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A focus on value and keen pricing… it’s this week’s Licensing Lookout

Start Licensing’s Ian Downes takes a look at how Poundland and Asda have incorporated licensing into their current offerings.

This week I spent some time in a couple of retailers which focus on value and keen pricing – Poundland and Asda.

Given the current conversations around the cost of living, I was particularly interested to see how licensing featured in these retailers at the moment. It would be easy to imagine licensing and licensed products being squeezed out from these stores as the retailers look to maintain their value propositions, but I saw enough to suggest licensing is still playing a vital role for both retailers.


Within the personal care department, Poundland had a range of 2 in 1 Shampoo and Conditioner products featuring The Powerpuff Girls and Batman, while it was also selling Carex’s Love Hearts Bath and Shower Gel product which has been in the market for some time.

Poundland moved away from a single price point proposition some time ago. This was in part to allow it to explore more product categories including apparel and footwear. Most Poundland stores have created a dedicated space for clothing and accessories. A good example of this in-store at the moment were children’s sliders featuring Mickey Mouse and Spider-Man – these are priced at £6 a pair. It was also interesting to see how licensing was being used by Poundland in categories like kitchen towels with a Disney Mickey Mouse product on sale.

My observation is that Poundland seems to offer a licensed option in lots of categories, but often only a single option in each category. In the context of Poundland I think it sees licences in the same way it sees well known FMCG brands: as eyecatchers – the thinking being that they are names that consumers recognise and trust.

Suppliers to Poundland may find it tough at times to hit the price points that are needed, but this concern is I am sure offset by the volumes that Poundland can shift. It is a trade off for suppliers.


It is also a retailer where brands can get a foothold especially in categories that are competitive and often dominated by well established brand leaders which proactively protect their brand position.

With this thought in mind it was interesting to see licensing featuring in Poundland’s food and drink offer with one notable example being Furocity – Tyson Fury’s energy drink. This was featured in two sites in-store and again it would seem to be a product that Poundland is supporting in volume. Poundland provides an opportunity to build a market presence and momentum. Tango, Vimto and Jelly Belly were also featured in-store as part of a range of ‘freeze at home’ ice pops. This is a good example of how licensing has helped create innovation in a product category.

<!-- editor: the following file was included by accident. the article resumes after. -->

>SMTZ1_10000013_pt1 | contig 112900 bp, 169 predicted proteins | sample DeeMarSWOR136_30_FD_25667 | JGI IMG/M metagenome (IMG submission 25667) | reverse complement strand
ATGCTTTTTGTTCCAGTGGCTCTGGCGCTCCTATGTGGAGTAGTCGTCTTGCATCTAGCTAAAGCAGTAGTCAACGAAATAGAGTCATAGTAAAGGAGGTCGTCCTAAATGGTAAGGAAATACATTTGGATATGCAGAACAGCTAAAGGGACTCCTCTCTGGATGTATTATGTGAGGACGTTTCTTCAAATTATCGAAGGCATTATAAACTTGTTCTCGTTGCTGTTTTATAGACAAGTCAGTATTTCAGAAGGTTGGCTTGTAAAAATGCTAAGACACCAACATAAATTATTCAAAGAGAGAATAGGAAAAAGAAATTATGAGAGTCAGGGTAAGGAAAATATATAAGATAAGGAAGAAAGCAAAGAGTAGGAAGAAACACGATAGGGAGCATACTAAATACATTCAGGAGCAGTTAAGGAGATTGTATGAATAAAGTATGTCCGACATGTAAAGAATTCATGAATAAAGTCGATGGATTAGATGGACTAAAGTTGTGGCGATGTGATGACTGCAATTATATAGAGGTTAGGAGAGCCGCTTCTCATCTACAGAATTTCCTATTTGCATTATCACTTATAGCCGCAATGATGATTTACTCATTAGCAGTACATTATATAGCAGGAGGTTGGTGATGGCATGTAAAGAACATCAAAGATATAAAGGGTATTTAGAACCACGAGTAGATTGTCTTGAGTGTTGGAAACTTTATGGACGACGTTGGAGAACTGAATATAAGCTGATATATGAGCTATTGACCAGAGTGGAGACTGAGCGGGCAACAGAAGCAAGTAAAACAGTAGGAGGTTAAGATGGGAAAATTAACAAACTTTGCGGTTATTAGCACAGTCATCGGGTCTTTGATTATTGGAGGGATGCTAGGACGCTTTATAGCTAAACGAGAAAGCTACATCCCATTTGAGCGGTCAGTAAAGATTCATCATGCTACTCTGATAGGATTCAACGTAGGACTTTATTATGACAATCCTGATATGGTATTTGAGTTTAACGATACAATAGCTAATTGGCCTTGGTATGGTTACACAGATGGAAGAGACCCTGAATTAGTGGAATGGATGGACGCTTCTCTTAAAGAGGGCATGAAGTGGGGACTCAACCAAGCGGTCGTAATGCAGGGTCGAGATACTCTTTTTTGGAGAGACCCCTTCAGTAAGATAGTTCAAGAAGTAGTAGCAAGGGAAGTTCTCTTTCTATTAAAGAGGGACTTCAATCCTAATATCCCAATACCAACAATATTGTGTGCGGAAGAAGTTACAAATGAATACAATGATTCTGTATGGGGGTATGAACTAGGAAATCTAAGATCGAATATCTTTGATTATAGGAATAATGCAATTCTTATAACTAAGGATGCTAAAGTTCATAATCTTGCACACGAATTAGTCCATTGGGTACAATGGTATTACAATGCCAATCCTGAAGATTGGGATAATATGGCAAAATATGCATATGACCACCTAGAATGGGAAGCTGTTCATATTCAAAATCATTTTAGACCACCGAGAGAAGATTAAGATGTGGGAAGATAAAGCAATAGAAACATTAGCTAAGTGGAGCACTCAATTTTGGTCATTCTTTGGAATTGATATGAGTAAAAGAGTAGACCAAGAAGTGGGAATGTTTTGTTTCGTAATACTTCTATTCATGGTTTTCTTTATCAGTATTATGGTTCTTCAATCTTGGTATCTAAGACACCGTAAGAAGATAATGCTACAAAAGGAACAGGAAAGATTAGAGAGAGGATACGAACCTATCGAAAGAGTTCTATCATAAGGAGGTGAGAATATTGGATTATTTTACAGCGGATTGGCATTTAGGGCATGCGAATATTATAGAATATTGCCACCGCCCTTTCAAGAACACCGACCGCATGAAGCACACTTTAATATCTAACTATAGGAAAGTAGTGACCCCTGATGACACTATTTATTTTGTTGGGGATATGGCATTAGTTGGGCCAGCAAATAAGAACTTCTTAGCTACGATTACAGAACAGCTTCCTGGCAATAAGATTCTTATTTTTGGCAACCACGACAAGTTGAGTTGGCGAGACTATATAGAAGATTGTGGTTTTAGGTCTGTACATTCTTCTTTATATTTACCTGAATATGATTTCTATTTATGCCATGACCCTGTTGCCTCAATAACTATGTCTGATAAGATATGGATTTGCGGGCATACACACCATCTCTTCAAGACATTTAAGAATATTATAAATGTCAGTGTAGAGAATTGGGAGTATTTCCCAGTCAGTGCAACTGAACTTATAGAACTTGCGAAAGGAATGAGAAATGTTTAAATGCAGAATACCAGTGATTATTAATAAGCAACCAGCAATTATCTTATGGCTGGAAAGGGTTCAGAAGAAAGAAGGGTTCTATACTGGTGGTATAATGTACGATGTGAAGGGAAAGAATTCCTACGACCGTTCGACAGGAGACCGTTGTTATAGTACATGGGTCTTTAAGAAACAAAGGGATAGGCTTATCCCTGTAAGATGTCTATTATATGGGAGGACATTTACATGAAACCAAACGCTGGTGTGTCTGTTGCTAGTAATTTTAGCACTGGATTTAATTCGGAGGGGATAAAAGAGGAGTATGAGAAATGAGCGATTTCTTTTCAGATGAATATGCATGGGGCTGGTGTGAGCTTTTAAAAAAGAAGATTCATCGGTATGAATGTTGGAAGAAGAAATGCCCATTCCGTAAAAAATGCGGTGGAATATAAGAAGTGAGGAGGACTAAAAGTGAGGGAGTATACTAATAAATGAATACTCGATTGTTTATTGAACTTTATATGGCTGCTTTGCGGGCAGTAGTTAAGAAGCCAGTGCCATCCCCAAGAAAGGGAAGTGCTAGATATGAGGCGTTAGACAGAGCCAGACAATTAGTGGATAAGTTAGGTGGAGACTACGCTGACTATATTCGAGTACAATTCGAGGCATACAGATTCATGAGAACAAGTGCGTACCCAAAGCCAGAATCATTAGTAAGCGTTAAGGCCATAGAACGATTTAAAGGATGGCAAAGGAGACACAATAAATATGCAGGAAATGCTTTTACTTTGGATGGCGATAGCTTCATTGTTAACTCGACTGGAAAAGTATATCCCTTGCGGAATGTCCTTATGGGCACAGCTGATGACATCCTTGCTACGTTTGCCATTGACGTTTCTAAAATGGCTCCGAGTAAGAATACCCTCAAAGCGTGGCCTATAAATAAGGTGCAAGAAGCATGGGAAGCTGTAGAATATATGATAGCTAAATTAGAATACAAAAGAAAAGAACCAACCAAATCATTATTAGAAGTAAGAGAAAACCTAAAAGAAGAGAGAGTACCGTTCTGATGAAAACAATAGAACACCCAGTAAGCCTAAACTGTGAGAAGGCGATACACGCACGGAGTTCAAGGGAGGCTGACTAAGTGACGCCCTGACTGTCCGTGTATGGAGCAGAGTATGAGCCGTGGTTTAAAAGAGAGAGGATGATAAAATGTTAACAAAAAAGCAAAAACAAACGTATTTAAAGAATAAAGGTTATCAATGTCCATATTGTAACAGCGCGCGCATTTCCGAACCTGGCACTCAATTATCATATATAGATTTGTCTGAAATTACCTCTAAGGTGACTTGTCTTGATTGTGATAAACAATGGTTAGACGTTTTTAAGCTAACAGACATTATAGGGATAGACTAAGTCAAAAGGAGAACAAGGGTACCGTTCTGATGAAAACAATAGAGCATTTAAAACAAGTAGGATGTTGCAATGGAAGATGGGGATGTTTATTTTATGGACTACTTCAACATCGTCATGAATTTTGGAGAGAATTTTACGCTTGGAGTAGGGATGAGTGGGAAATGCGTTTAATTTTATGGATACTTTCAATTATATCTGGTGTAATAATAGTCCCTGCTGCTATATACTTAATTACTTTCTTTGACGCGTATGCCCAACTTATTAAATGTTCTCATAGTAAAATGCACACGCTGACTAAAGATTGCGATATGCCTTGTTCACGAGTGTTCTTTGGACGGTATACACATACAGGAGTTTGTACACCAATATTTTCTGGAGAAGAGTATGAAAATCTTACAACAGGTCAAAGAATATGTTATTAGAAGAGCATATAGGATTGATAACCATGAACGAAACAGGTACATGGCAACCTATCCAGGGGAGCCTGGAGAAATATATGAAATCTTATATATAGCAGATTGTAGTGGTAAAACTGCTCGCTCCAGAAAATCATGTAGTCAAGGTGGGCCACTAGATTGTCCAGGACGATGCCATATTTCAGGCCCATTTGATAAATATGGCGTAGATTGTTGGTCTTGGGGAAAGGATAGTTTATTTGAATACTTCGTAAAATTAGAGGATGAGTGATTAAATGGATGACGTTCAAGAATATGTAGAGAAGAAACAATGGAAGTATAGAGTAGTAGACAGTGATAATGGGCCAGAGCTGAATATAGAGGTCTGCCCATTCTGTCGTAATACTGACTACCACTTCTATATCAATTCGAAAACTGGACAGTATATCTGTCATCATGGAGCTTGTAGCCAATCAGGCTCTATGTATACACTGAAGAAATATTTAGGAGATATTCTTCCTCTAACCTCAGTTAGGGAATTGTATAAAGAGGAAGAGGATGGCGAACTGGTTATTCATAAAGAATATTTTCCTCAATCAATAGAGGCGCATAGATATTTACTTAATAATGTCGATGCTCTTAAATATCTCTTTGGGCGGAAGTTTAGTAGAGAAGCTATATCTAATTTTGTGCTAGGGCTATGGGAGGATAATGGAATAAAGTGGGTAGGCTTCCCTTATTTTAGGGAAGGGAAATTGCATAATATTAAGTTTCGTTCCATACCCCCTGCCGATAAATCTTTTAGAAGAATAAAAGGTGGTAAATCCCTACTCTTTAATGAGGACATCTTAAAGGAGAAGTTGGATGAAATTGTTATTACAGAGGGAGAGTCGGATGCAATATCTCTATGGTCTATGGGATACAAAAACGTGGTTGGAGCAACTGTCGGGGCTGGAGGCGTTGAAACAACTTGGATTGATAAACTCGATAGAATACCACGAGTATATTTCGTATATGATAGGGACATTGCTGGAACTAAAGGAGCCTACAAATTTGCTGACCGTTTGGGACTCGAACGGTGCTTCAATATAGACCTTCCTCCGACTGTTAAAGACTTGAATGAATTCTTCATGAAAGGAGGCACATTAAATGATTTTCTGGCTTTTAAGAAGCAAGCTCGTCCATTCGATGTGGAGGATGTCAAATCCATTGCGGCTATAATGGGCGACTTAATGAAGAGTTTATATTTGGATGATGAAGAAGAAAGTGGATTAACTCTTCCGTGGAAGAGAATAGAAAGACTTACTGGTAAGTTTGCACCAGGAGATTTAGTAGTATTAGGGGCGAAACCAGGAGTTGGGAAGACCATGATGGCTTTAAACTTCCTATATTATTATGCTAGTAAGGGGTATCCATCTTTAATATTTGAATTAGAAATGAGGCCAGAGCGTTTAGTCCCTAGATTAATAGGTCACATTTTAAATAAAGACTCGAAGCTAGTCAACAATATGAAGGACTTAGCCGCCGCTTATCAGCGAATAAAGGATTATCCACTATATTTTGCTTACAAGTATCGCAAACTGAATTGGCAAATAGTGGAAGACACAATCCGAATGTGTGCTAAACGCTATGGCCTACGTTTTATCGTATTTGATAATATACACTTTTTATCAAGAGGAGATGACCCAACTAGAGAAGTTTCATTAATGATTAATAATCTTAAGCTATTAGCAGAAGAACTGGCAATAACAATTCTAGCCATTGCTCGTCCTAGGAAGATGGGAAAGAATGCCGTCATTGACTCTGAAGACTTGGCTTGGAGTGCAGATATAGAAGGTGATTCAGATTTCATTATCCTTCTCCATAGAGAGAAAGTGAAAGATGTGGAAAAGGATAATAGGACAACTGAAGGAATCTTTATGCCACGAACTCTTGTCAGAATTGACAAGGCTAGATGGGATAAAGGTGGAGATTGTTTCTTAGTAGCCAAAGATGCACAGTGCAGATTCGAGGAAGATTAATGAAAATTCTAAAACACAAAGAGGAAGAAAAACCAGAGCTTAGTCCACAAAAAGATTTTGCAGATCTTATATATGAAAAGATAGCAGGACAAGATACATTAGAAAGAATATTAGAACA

Poundland also had a greeting cards fixture which included a handful of licensed options including Disney designs. It is good to see Poundland supporting this category and that licensing features in it albeit at a relatively low level.


Within Asda it was interesting to see how it is working with Claire’s Accessories – there was a branded aisle for Claire’s.

I also noticed that it had a Leon branded coffee station. It also had a Krispy Kreme branded display unit selling doughnuts including a Limited Edition Reese’s Peanut Butter doughnut. It was worth noting how retailers are collaborating like this these days. It is probably a trend that will continue to grow as retailers seek new ways of reaching consumers and the ‘high street’ is remodelled.

This style of partnership allows Asda to tap up brands and products that it feels hold an appeal to its customers, but also are a quick way of activating NPD in categories that can sometimes be tricky to navigate or to compete in just on price.


Another interesting feature at Asda was its support for brands such as Billie by Billie Faiers. The clothing range was given a lot of well curated space in-store and is seemingly a range that Asda is really supporting. Celebrity lead ranges are apparently ones that Asda currently believes in as I saw a Gino D’Acampo Taste of Italy food range in-store. It was a chilled range presented in branded chillers. It was well presented and very clearly communicated in-store. Working with celebrities gives Asda an interesting marketing story and a novel way of engaging with consumers.

Other licensed ranges that I saw in store included Wagamama mayonnaise, Spider-Man cereal and Barbie Proper popcorn. In each case the products were presented in FSDUs or end caps making them ‘feature’ items.

Asda was using brands well to make the shopping experience an interesting one and one with some variety. A commitment to value pricing is obviously a key message and strategy for it, but Asda has managed to blend this with a branded experience through licensing and partnerships with retailers like Claire’s. The store I visited was in an inner city location and was very busy, but it was well presented with good displays throughout despite the fact it was so busy. I imagine most customers would have had a good shopping experience in-store. It is worth noting that this element of shopping is important – delivering a pleasant shopping experience is of equal importance to delivering value I think.

Both Poundland and Asda have found a way of incorporating licensing into their current offerings and seem to have recognised that licensed brands can help them compete, but also help them enhance the shopping experience.

Ian Downes runs Start Licensing, an independent brand licensing agency. His Twitter handle is @startlicensing – he would welcome your suggestions for what to look out for.

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